After a magnificent repast we change cox to the baker, Rachel, and carry on our journey hoping that we may see some of the wildlife that inhabits this part of the coast. We row out of our emergency exit point, Torrisdale Bay, thankfully unused and start on the last leg of our row today. Our next landmark is Farr Point which we round in good style and enter Kirtomy Bay where we spot the ruins of Borve Castle, thought to have been built by Torquil, a Norseman, and later became the stronghold of the Clan Mackay. To our amazement and joy, given the less than ideal weather, Barbara shouts out, ‘Whale!’ And we realise that we are within a group of Orca, perhaps hunting dolphin. We sit and watch for about 15 minutes while dabbling the oars to keep our position until they pass by; what an amazing experience. This has made the row today worthwhile, even in the rain.

Close encounter with an orca

We have now entered the last part of today’s row, and the most hazardous as far as water conditions are concerned, but the tide is with us and mercifully the wind remain light. We head towards Kirtomy Point followed by Ardmore Point before we can enter the relative shelter of Armadale Bay. All along this coast, the currents and behaviour of the water as it collides with the land mass makes for very challenging rowing. Full concentration is required as we battle towards our finish for the day as seabirds swoop around us and waves clash onto the land. This constant sideways chop/chop is uncomfortable and wearying. However, we know that once we turn Ardmore Point we will get some shelter from the easterly wind which is now starting to gust up.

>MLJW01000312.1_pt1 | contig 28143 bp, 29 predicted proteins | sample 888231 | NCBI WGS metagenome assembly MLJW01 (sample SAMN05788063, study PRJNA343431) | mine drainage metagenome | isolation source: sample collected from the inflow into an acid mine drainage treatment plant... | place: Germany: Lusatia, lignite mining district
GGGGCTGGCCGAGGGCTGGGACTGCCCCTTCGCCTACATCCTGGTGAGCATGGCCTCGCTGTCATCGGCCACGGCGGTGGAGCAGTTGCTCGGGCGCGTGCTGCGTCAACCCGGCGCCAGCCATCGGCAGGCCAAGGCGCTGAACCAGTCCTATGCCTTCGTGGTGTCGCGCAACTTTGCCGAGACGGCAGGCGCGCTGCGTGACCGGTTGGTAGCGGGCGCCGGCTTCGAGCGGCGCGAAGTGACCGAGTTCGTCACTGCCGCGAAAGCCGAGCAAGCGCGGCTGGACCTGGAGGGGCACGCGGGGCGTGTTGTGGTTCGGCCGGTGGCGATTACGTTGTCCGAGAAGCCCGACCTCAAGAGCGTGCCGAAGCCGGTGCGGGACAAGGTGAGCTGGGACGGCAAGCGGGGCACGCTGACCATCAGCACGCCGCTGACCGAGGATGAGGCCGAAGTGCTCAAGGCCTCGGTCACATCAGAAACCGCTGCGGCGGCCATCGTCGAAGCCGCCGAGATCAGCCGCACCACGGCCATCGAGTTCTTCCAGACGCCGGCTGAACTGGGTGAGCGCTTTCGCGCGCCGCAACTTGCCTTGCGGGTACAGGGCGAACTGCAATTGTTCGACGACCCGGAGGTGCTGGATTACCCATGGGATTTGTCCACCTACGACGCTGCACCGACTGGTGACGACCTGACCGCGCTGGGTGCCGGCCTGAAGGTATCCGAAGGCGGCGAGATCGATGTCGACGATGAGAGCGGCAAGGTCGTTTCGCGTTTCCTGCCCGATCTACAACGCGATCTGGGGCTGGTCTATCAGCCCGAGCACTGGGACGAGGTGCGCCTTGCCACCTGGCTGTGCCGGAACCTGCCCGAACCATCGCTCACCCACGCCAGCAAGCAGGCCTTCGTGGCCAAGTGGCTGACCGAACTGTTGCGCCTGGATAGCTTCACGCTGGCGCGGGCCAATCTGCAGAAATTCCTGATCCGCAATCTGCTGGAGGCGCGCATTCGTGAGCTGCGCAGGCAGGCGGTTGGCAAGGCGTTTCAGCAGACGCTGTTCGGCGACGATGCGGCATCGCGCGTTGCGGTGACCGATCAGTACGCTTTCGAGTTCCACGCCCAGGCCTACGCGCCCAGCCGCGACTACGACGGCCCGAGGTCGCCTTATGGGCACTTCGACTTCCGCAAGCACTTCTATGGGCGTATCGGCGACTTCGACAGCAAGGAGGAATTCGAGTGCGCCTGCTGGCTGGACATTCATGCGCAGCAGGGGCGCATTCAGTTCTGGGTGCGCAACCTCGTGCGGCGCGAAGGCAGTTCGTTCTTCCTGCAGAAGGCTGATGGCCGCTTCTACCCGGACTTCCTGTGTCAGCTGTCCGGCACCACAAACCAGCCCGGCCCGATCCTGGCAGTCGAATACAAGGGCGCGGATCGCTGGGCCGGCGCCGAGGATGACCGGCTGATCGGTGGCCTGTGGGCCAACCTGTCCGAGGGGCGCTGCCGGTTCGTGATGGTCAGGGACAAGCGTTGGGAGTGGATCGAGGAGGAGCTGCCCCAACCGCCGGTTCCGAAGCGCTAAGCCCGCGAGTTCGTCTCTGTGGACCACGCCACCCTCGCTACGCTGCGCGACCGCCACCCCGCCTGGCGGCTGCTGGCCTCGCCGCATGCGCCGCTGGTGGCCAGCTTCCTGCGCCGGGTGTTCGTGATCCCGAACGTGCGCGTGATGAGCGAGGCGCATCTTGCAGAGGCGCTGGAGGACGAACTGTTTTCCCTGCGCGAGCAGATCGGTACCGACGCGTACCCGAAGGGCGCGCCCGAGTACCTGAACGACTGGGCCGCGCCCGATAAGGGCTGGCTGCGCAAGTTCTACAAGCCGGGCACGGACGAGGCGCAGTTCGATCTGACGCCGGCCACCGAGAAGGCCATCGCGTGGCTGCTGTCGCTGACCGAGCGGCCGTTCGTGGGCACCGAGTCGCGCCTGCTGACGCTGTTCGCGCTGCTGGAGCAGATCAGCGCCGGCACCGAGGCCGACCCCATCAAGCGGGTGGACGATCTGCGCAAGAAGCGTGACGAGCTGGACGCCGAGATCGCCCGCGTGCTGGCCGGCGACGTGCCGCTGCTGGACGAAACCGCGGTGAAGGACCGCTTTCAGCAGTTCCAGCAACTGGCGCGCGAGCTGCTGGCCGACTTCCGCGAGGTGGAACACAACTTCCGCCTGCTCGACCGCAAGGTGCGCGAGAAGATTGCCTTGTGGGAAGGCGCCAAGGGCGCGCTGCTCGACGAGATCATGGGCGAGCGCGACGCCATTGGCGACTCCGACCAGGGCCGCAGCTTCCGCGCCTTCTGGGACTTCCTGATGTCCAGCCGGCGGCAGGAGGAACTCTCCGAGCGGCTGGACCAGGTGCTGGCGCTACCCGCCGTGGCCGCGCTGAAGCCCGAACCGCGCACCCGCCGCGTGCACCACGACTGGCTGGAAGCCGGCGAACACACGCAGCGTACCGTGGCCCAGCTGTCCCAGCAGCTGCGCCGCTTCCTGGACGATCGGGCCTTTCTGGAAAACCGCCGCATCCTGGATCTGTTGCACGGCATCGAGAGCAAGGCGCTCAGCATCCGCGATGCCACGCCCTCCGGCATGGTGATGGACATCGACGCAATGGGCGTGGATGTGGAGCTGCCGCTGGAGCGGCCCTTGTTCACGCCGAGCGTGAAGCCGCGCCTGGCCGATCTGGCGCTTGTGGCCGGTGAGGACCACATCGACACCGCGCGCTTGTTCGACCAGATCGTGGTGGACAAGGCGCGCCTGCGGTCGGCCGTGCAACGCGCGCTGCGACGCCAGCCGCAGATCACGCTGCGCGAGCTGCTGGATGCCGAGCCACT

How we found Armadale Bay with a light swell and a very manageable navigation to shore
Our last concern now that we are out of the main current is that Armadale Bay has reefs that border the approach to the bay and lead to a long shelving beach, where waves can crash in a rolling surf. This is not a set of conditions we are used to dealing with and we are somewhat worried about what we may encounter on reaching our destination. We do have a drogue in the boat but we would rather not deploy if we don’t have to as we are not experienced in its operation. As we approach the beach we can see that the waves are present but not large or rolling and decide to make a straight run at the beach. We know there are no rocks under the surf so row hard for the finish and are lifted on the swell while rowing hard and straight. We beach her on the sand and tumble out, happy to be back on dry land and head to our accommodation for the night.